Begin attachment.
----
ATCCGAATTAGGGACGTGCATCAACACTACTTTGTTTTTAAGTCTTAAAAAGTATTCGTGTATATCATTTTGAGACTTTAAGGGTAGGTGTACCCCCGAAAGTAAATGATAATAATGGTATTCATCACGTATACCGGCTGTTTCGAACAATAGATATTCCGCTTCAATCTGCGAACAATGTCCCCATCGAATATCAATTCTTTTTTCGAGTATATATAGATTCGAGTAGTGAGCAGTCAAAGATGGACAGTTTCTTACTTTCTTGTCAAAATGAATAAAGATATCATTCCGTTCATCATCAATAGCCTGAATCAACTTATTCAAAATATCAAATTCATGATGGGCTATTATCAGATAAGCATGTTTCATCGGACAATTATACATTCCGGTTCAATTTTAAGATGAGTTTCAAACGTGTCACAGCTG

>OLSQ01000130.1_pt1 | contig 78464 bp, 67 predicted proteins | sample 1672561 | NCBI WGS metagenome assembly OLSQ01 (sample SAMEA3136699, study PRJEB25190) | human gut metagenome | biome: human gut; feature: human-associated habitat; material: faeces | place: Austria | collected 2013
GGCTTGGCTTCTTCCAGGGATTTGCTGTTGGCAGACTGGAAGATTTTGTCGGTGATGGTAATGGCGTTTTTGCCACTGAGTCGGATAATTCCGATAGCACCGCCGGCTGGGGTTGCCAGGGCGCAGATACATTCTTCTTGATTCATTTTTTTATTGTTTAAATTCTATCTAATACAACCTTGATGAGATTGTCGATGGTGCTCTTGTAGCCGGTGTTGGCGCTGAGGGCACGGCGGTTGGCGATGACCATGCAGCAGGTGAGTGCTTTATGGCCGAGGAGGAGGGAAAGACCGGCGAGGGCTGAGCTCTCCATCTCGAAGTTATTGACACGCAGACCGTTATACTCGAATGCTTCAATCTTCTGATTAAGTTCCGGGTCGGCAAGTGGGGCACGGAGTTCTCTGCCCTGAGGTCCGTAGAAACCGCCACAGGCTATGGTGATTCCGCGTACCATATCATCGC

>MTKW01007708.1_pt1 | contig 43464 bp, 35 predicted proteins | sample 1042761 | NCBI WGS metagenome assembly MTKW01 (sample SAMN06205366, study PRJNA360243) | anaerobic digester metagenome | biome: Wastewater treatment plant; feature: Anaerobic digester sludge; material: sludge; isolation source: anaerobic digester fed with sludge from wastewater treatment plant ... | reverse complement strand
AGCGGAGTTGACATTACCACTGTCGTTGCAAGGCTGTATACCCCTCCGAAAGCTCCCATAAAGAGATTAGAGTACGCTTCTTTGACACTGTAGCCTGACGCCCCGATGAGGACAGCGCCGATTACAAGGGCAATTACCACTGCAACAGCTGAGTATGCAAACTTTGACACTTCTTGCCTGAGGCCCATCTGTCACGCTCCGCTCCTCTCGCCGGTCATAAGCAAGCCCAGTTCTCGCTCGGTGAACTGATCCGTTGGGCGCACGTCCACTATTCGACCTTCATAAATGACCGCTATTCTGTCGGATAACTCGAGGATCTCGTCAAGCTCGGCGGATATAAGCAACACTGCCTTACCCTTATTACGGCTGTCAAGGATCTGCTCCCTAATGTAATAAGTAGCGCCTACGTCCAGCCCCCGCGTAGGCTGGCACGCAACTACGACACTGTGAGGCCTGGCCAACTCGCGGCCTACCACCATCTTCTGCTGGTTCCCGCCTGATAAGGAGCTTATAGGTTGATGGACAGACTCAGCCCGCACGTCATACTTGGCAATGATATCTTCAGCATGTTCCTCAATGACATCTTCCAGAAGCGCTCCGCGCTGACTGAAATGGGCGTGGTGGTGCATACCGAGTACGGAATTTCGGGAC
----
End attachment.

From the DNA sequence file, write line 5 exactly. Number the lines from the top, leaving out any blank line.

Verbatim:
AGCGGAGTTGACATTACCACTGTCGTTGCAAGGCTGTATACCCCTCCGAAAGCTCCCATAAAGAGATTAGAGTACGCTTCTTTGACACTGTAGCCTGACGCCCCGATGAGGACAGCGCCGATTACAAGGGCAATTACCACTGCAACAGCTGAGTATGCAAACTTTGACACTTCTTGCCTGAGGCCCATCTGTCACGCTCCGCTCCTCTCGCCGGTCATAAGCAAGCCCAGTTCTCGCTCGGTGAACTGATCCGTTGGGCGCACGTCCACTATTCGACCTTCATAAATGACCGCTATTCTGTCGGATAACTCGAGGATCTCGTCAAGCTCGGCGGATATAAGCAACACTGCCTTACCCTTATTACGGCTGTCAAGGATCTGCTCCCTAATGTAATAAGTAGCGCCTACGTCCAGCCCCCGCGTAGGCTGGCACGCAACTACGACACTGTGAGGCCTGGCCAACTCGCGGCCTACCACCATCTTCTGCTGGTTCCCGCCTGATAAGGAGCTTATAGGTTGATGGACAGACTCAGCCCGCACGTCATACTTGGCAATGATATCTTCAGCATGTTCCTCAATGACATCTTCCAGAAGCGCTCCGCGCTGACTGAAATGGGCGTGGTGGTGCATACCGAGTACGGAATTTCGGGAC